MILANOPalazzo Reale: Titian and the Birth of Modern Landscape Painting; some 50 works; until May 20.

Spazio Oberdan: Gustav Klimt; life-sized reproduction of Beethoven’s Frieze, accompanied by notes of Beethoven’s Ninth Symphony, as well as 15 original drawings related to the famous fresco hosted at the Secession Palace in Vienna; until May 6.

RAVENNAMAR: Misery and Splendour of the Flesh, Caravaggio, Courbet, Giacometti, Bacon; Testori and great European painting: more than 100 works celebrated by art historian and playwright Giovanni Testori (1923-93); until March 31.

REGGIO EMILIAPalazzo Magnani: Charms of Faraway Lands: Hayez, Fontanesi and Italian Painting in the 19th and 20th Centuries; until April 29.

RIMINICastel Sismondo: From Vermeer to Kandinsky, until June 3.

ROMA – Chiostro del Bramante: Joan Miro! Poetry and Light; 80 works, until June 10.

Complesso Vittoriano: Dali’, An Artist, A Genius; 150 works, till July 1.

Musei Capitolini: ‘Lux in Arcana’ – The Vatican Secret Archive Reveals Itself; 100 original documents, preserved for 400 years in the popes’ Archive, leave the confines of the Vatican City walls for the first time: conclaves, heresies, popes and emperors, Crusades, excommunications, ciphered letters, manuscripts, codices, ancient parchments; till September 2012.

Scuderie del Qurinale: Tintoretto, 50 works; until June 10.

Palazzo delle Esposizioni: The Guggenheim Collection: The American Avant-Garde 1945-1980; 60 works from the Abstract Expressionism of Pollock, Rothko and Gorky to the Pop Art of Rauschenberg, Andy Warhol and Roy Liechtenstein and the Minimalism of Dan Flavin and Richard Serra; until May 6.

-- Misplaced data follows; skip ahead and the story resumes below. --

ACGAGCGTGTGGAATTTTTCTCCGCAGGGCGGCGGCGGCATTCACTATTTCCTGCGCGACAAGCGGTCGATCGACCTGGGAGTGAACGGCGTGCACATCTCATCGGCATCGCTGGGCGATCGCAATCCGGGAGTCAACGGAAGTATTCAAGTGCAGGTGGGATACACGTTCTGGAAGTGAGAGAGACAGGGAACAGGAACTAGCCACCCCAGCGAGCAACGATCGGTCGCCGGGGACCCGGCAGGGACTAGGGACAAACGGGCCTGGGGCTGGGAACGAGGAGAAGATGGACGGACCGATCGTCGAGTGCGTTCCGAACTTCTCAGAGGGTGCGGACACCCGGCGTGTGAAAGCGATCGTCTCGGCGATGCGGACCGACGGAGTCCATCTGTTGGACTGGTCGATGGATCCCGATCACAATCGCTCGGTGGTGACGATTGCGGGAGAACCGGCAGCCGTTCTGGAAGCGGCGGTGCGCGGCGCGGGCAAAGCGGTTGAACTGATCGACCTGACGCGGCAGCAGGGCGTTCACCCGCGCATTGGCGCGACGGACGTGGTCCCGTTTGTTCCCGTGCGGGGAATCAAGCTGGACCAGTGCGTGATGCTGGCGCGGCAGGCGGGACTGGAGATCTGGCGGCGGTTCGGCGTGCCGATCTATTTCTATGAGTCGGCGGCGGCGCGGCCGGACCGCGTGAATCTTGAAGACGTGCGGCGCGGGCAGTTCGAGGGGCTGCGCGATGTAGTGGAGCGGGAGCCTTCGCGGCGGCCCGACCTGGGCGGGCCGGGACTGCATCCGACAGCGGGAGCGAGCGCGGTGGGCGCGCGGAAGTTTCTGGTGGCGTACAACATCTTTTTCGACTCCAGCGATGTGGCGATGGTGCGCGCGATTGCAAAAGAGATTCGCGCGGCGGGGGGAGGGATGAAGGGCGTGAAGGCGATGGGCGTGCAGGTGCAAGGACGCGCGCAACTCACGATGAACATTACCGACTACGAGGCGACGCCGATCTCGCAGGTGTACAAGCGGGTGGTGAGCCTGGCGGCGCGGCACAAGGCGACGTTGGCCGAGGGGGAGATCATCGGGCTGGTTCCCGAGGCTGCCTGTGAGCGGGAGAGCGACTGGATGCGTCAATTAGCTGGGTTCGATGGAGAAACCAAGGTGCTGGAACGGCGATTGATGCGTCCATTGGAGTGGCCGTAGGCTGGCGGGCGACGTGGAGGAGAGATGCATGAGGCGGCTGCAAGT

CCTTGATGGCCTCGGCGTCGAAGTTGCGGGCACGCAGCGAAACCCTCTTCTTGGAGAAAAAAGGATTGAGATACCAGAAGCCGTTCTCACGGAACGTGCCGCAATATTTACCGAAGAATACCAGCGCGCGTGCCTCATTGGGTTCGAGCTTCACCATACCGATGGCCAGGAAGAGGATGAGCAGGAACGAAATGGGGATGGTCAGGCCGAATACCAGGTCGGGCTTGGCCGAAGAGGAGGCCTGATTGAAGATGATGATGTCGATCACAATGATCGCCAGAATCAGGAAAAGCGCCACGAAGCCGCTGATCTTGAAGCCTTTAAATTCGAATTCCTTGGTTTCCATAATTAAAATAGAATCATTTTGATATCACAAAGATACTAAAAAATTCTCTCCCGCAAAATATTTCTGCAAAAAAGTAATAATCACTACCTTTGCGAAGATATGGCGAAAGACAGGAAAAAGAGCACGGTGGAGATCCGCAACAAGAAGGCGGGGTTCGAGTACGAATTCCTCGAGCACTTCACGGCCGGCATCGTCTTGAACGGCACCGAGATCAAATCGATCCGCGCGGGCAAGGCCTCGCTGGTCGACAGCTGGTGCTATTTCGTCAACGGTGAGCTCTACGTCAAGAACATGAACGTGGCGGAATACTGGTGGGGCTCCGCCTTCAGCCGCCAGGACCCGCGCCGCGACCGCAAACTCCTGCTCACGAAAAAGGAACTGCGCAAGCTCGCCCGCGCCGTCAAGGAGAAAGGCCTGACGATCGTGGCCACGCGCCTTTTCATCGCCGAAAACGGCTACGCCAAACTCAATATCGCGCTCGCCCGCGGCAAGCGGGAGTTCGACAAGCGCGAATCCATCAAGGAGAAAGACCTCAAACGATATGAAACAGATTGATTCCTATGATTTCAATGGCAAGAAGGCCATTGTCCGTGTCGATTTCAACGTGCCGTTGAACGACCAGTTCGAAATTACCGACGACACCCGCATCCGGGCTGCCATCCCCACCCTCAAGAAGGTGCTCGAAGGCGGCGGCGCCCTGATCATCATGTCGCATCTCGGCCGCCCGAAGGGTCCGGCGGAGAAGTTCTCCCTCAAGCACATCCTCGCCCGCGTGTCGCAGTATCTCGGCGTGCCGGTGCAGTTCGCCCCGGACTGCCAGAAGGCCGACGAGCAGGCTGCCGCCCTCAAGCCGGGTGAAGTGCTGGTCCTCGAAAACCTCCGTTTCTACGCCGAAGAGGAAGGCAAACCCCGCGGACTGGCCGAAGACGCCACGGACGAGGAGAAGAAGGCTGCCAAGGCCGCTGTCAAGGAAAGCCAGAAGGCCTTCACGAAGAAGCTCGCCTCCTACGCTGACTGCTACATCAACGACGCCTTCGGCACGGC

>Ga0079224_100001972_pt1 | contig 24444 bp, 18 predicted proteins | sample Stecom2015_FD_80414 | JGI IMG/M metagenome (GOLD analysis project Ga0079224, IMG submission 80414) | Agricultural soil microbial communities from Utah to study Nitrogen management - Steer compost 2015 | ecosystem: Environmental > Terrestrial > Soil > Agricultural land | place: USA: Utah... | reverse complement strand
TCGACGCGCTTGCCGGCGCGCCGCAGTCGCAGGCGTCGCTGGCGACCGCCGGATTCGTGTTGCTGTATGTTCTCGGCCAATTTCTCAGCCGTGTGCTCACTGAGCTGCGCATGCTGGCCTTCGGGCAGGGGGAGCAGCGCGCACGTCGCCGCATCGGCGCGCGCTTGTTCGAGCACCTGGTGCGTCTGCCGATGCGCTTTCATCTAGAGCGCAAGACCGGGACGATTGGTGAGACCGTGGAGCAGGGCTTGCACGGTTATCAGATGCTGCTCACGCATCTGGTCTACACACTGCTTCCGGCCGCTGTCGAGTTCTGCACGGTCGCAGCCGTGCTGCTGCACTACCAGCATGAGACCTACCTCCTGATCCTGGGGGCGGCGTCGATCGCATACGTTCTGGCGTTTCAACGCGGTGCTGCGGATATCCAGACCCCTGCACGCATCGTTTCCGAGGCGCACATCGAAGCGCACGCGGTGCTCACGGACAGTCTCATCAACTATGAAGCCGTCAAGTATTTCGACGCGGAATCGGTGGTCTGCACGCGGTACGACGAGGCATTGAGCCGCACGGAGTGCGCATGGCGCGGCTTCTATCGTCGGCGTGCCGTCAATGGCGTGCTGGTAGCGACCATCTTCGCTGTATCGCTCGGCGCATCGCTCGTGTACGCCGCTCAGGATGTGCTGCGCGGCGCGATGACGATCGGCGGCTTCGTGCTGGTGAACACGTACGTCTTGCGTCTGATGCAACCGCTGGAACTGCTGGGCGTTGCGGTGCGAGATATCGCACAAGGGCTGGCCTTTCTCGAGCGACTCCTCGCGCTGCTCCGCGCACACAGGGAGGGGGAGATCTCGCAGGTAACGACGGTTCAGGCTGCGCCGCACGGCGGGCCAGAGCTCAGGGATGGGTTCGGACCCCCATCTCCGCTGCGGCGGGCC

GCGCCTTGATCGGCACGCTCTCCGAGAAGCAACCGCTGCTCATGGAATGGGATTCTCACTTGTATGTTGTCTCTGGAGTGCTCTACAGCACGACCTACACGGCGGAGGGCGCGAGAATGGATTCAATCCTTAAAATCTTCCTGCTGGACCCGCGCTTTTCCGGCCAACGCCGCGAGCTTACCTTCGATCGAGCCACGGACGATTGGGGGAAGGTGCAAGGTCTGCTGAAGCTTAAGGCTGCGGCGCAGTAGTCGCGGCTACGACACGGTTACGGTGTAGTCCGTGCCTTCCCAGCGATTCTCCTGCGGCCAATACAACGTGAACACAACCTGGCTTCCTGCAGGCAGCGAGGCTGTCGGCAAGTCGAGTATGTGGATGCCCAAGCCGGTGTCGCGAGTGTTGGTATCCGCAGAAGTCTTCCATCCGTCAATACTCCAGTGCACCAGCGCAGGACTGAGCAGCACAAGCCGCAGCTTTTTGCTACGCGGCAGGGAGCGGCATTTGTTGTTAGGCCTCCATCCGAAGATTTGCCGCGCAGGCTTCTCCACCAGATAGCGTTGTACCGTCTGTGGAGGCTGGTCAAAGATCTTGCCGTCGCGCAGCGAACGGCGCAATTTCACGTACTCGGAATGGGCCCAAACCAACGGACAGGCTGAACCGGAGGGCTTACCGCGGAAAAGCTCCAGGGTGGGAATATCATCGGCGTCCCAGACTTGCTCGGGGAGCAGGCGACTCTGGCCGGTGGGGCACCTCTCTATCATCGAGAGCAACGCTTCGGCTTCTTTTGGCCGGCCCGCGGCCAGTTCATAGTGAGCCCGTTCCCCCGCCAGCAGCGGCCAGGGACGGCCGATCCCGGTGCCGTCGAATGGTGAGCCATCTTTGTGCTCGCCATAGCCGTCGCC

Palazzo Incontro: Henri Cartier-Bresson, 44 photographs; until May 6.

Palazzo Barberini: ‘Guercino 1591-1666, Masterpieces from Cento (his home town) and Rome’, 36 works; until April 29.

Borghese Gallery: 65 mostly Roman marble works looted by Napoleon back from Louvre, including Borghese Vase, the Sleeping Hermaphrodite (as restored by a young Bernini), Cranach’s Three Graces and the Centaur Ridden by Love; until April 9.

ROVERETOMART: Alice In Wonderland; exploration of fantasy author Lewis Carroll’s influence on visual arts; until June 3.

ROVIGOPalazzo Roverella: Divisionism; until June 24.

VENICEMuseo Correr: Gustav Klimt in the Sign of Hoffmann and the Secession; until July 18.

Punto della Dogana, Francois Pinault Foundation: ‘Praise of Doubt’, 60 works by 20 contemporary giants including Maurizio Cattelan, Jeff Koons, Jeff Bauman, Adel Abdessemed, Marcel Broodthaers, Dan Flavin, Thomas Schutte and Charles Ray; until December 31.

VERONAPalazzo della Gran Guardia: Great Veronese 18th-century painting; 150 works including Tiepolo, Bellotto, Rotari, Cignaroli; until April 9.